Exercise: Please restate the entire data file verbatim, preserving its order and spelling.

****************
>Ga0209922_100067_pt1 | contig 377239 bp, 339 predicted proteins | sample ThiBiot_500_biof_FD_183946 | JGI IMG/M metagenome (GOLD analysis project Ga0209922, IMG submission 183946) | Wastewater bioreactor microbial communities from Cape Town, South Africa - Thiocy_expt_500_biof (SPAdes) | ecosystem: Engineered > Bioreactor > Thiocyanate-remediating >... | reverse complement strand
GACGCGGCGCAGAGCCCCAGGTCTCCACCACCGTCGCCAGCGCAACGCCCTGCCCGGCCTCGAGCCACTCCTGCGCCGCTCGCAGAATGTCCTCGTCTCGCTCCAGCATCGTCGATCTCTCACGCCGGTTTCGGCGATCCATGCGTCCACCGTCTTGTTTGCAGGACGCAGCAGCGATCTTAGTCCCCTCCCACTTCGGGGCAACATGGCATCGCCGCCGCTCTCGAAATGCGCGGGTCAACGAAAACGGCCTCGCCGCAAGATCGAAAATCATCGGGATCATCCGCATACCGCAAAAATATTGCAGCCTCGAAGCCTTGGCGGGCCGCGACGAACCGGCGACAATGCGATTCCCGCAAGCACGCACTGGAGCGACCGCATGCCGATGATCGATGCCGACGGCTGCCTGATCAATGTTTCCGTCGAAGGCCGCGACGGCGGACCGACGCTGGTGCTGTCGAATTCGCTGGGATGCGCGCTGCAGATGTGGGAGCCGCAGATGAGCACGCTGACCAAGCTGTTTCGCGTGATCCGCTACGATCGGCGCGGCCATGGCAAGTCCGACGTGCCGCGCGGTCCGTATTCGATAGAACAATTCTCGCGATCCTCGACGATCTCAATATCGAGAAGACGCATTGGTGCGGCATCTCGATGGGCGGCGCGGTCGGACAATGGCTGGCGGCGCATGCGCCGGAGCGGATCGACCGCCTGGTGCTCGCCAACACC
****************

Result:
>Ga0209922_100067_pt1 | contig 377239 bp, 339 predicted proteins | sample ThiBiot_500_biof_FD_183946 | JGI IMG/M metagenome (GOLD analysis project Ga0209922, IMG submission 183946) | Wastewater bioreactor microbial communities from Cape Town, South Africa - Thiocy_expt_500_biof (SPAdes) | ecosystem: Engineered > Bioreactor > Thiocyanate-remediating >... | reverse complement strand
GACGCGGCGCAGAGCCCCAGGTCTCCACCACCGTCGCCAGCGCAACGCCCTGCCCGGCCTCGAGCCACTCCTGCGCCGCTCGCAGAATGTCCTCGTCTCGCTCCAGCATCGTCGATCTCTCACGCCGGTTTCGGCGATCCATGCGTCCACCGTCTTGTTTGCAGGACGCAGCAGCGATCTTAGTCCCCTCCCACTTCGGGGCAACATGGCATCGCCGCCGCTCTCGAAATGCGCGGGTCAACGAAAACGGCCTCGCCGCAAGATCGAAAATCATCGGGATCATCCGCATACCGCAAAAATATTGCAGCCTCGAAGCCTTGGCGGGCCGCGACGAACCGGCGACAATGCGATTCCCGCAAGCACGCACTGGAGCGACCGCATGCCGATGATCGATGCCGACGGCTGCCTGATCAATGTTTCCGTCGAAGGCCGCGACGGCGGACCGACGCTGGTGCTGTCGAATTCGCTGGGATGCGCGCTGCAGATGTGGGAGCCGCAGATGAGCACGCTGACCAAGCTGTTTCGCGTGATCCGCTACGATCGGCGCGGCCATGGCAAGTCCGACGTGCCGCGCGGTCCGTATTCGATAGAACAATTCTCGCGATCCTCGACGATCTCAATATCGAGAAGACGCATTGGTGCGGCATCTCGATGGGCGGCGCGGTCGGACAATGGCTGGCGGCGCATGCGCCGGAGCGGATCGACCGCCTGGTGCTCGCCAACACC